In the fall, the Soviet-built K-3 Leninsky Komsomol submarine was paraded through the streets of Russia in its final moments before retiring in a St. Petersburg museum. The 30,000-ton vessel served as the USSR’s first ever nuclear submarine for many years. Dubbed as “The Whale,” the hefty 352 foot ships that made up the Soviet’s November-class SSNs were constructed similarly to many other USSR military equipment at the time.
While the Soviets were great at pushing out large quantities of weaponry and other war equipment, quality was perhaps not their greatest strong suit. The November-class submarines hosted some serious design flaws, rendering them unsafe by some industry experts.
The Soviet Union’s submarine trajectory
In the second half of the last century, the USSR and the Russian Federation developed the largest nuclear-powered navy across the globe. According to Popular Mechanics, Moscow and its predecessor created more nuclear-powered vessels than all other nations combined. In fact, Moscow possessed 245 atom-powered submarines by the mid-1990’s, 180 of which sailed with dual reactors. Russia’s aim to develop large quantities of submarines bore from the grueling arms race it participated in with the United States.
The U.S. Navy launched its first nuclear-powered submarine in 1954. The USS Nautilus stood out from its peers as its advanced reactor allowed the vessel to operate underwater for months at a time. In an effort to counter America’s new naval ability, Soviet engineers went to work to develop a near-peer nuclear submarine. Project 627- dubbed as the November-class by the North Atlantic Treaty Organization (NATO), emerged from this effort.
Throughout the rest of the 1950’s, dozens of Soviet organization ranging from research institutes to design bureaus participated in the development of the November-class submarines. The K-3 Leninskiy Komsomo lwas the first vessel in its class to launch in 1958. All other members of the November-class belonged to project 627A- a modified version of the original program. The K-3’s sister ships featured a bow sonar dome in the keel and a hydrophone antenna over its torpedo tubes. Renowned Soviet scientist Anatoly Alexandrov oversaw the development of the K-3 submarine.
The torpedo-shaped boat displaced more than 4,000 tons submerged and more than 100 meters long. Seventy-four seaman and thirty officers were divided in the K-3’s nine compartments.
A litany of serious incidents have plagued the November-class vessels
The November-class subs made excellent attack vessels. Once in range, one of these ships could strike with 533mm SET-65 or 53-65K torpedoes. Although the November-class submarines were technically more powerful than their American near-peers, the Soviet ships were extremely noisy. Unlike their American counterparts, the Project 627 vessels were easily detected and could therefore not be used for submarine hunting operations.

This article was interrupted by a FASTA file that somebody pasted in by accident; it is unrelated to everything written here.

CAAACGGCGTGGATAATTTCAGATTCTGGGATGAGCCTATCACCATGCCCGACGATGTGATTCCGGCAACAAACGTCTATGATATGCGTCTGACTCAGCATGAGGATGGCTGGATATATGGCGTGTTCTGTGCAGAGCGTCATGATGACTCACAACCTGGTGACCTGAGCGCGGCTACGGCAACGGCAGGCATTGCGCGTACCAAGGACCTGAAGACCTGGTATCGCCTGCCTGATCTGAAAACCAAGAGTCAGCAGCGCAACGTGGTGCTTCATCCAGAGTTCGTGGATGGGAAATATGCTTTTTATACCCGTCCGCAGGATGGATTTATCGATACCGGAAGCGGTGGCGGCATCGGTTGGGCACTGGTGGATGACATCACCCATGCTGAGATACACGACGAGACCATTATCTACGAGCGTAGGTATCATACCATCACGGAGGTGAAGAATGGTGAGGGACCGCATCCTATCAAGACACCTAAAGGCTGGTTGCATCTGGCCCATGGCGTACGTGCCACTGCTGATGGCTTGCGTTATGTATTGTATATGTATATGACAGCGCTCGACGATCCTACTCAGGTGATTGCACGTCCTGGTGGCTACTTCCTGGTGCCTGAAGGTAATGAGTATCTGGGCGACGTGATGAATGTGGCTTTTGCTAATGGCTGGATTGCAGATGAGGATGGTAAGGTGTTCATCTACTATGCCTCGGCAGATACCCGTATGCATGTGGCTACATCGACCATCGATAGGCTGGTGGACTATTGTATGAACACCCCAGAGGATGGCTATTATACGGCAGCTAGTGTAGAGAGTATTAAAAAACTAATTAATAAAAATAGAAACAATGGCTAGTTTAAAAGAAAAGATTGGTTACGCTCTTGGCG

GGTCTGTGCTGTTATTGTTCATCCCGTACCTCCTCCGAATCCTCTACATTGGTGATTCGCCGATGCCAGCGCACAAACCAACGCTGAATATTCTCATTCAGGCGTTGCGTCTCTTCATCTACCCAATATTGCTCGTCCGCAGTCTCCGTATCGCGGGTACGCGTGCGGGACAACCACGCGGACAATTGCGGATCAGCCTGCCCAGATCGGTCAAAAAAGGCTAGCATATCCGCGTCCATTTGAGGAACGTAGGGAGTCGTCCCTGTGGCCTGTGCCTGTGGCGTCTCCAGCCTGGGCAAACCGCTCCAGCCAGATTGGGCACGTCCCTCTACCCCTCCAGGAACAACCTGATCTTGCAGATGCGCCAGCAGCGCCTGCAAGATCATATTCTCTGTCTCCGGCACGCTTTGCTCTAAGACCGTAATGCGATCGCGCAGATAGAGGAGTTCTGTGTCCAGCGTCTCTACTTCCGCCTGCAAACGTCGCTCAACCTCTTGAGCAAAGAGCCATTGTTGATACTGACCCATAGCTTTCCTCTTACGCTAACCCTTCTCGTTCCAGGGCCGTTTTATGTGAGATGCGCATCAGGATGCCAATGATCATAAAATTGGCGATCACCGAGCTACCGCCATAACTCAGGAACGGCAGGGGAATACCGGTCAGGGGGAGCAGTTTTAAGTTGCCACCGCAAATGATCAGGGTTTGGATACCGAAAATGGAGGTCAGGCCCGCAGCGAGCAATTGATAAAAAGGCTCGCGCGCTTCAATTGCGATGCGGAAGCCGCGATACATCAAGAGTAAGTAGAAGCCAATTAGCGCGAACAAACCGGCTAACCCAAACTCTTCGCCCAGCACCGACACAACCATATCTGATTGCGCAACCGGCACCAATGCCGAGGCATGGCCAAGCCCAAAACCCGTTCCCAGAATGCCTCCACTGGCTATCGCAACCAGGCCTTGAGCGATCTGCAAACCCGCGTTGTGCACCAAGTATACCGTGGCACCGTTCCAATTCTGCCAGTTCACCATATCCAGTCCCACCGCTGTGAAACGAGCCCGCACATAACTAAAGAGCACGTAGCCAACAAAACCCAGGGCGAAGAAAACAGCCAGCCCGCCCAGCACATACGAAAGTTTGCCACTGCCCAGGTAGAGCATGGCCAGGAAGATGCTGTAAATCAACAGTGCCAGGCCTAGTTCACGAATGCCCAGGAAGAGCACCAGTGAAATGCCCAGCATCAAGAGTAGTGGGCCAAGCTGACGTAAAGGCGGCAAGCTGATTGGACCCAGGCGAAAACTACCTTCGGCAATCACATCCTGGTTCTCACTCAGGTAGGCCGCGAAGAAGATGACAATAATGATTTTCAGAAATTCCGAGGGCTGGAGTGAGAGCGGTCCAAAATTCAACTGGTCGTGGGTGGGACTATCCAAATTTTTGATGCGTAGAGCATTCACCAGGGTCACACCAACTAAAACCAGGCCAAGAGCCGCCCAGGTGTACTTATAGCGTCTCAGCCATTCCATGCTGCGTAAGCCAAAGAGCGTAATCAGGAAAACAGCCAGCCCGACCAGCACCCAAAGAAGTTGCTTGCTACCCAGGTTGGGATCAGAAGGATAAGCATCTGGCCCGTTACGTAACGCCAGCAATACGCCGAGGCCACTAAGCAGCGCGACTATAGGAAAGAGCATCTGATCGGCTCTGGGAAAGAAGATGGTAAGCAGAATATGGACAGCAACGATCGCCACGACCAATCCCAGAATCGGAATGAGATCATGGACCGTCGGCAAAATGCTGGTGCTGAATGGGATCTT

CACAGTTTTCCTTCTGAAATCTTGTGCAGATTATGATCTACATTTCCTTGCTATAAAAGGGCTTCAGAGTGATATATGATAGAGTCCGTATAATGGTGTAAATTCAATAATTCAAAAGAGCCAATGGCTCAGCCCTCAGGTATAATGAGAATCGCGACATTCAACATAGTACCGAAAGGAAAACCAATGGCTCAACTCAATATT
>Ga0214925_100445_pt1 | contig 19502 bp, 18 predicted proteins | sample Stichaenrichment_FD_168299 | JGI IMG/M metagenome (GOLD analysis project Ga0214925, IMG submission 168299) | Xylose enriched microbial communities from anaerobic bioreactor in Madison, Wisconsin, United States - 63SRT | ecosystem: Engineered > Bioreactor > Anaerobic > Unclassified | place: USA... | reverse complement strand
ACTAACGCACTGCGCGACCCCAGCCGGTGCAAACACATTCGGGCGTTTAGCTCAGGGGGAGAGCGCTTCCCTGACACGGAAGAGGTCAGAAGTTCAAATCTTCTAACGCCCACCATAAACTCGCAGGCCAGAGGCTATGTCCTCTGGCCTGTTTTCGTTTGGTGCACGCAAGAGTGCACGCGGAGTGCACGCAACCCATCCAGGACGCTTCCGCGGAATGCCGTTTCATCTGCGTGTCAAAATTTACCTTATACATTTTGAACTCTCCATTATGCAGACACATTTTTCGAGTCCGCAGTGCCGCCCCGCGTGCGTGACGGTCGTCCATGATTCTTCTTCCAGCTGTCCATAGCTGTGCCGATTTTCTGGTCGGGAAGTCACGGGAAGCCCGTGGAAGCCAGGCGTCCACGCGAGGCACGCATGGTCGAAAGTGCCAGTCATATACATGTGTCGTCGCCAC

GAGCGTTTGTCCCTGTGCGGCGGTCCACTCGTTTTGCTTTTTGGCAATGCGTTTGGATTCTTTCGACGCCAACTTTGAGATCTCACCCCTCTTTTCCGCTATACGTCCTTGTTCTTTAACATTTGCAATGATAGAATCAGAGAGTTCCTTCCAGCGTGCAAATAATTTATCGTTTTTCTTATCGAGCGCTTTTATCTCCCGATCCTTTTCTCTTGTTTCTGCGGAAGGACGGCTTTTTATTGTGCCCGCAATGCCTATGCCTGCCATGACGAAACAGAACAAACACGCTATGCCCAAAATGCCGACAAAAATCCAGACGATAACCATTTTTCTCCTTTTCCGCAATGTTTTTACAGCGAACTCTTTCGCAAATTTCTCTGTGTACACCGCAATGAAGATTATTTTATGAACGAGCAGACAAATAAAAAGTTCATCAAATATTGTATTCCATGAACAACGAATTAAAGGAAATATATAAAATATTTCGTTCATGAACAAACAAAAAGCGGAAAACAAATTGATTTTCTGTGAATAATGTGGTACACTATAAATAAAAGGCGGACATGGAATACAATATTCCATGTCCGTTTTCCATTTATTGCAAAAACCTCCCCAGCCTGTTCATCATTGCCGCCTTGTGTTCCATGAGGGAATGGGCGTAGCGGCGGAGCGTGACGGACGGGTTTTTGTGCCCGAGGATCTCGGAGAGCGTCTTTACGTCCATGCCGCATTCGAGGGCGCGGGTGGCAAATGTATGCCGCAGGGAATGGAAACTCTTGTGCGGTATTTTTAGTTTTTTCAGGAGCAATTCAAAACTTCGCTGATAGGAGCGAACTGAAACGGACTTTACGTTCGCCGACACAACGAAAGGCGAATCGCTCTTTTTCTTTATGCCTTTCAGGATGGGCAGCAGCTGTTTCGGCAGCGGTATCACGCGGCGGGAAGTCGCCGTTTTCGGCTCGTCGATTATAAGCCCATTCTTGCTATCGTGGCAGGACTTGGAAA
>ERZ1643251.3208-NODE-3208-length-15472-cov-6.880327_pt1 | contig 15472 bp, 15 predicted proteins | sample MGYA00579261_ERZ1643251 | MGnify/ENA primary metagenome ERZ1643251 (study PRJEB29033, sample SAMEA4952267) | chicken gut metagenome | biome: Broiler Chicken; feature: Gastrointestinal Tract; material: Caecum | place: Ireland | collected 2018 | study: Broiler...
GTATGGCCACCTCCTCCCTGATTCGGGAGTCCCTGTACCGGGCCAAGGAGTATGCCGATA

Another major flaw the boats possessed was the overall lack of safety measured. Crew members were often sickened by the ship’s lack of radiation shielding. Multiple incidents plagued the various November-class submarines over the years.
In 1960, a ruptured steam turbine almost led to a reactor meltdown aboard the K-8 submarine due to loss of coolant. Although the vessel was ultimately saved, radioactive gas contaminated the entire ship, seriously injuring many crew members. A few years later, the K-14 submarine would experience a similar tragedy in the Arctic when its own reactor broke down.
In 1967, a fire erupted on the K-3 in the Norwegian Sea in the vessel’s torpedo room. The submarine was ultimately salvaged when the commander of the ship’s second compartment managed to prevent the flames from spreading. Although the boat did not fully sink, more than three dozen sailors were killed in the blaze, as carbon dioxide emitted from the automatic extinguishers suffocated the crew trapped in the first two compartments in the ship.
A full investigation of the incident was only launched less than a decade ago. Despite the lack of understanding the origins of the fire back in 1967, the K-3 was put back into service. According to Polar Journal, the investigation found that “the cause of the accident had been of technical nature. Liquid from the hydraulic system had spilled onto an electric lamp…Instead of a copper seal, a paronite-fabricated seal had been used, which was not designed for higher pressures.”
Although the November-class submarines suffered from weak safety protocols, the entire Soviet submarine scrapping process was no different. Instead of carefully deconstructing the vessels’ reactors and other radioactive materials once ships are decommissioned, Soviets left the submarines to dangerously rot in many cases.
Maya Carlin, a Senior Editor for 19FortyFive, is an analyst with the Center for Security Policy and a former Anna Sobol Levy Fellow at IDC Herzliya in Israel. She has by-lines in many publications, including The National Interest, Jerusalem Post, and Times of Israel. You can follow her on Twitter: @MayaCarlin.